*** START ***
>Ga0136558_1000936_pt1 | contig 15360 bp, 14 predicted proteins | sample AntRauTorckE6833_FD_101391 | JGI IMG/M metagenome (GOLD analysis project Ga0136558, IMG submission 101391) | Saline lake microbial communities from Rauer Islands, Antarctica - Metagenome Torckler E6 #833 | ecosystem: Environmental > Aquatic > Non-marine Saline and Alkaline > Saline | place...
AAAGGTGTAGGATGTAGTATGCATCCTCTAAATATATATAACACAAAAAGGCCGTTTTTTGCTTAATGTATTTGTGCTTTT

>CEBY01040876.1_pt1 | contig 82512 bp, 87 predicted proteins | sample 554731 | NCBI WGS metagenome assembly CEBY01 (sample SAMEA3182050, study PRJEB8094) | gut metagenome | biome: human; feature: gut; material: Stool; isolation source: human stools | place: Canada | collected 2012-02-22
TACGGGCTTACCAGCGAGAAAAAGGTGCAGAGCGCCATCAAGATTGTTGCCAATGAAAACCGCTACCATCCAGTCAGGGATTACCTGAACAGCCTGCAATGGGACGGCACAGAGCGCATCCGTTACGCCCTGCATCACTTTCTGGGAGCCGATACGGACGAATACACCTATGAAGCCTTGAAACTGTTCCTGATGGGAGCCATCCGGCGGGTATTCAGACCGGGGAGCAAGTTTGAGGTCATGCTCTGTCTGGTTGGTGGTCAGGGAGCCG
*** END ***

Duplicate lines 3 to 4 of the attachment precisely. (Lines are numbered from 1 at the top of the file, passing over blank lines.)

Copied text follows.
>CEBY01040876.1_pt1 | contig 82512 bp, 87 predicted proteins | sample 554731 | NCBI WGS metagenome assembly CEBY01 (sample SAMEA3182050, study PRJEB8094) | gut metagenome | biome: human; feature: gut; material: Stool; isolation source: human stools | place: Canada | collected 2012-02-22
TACGGGCTTACCAGCGAGAAAAAGGTGCAGAGCGCCATCAAGATTGTTGCCAATGAAAACCGCTACCATCCAGTCAGGGATTACCTGAACAGCCTGCAATGGGACGGCACAGAGCGCATCCGTTACGCCCTGCATCACTTTCTGGGAGCCGATACGGACGAATACACCTATGAAGCCTTGAAACTGTTCCTGATGGGAGCCATCCGGCGGGTATTCAGACCGGGGAGCAAGTTTGAGGTCATGCTCTGTCTGGTTGGTGGTCAGGGAGCCG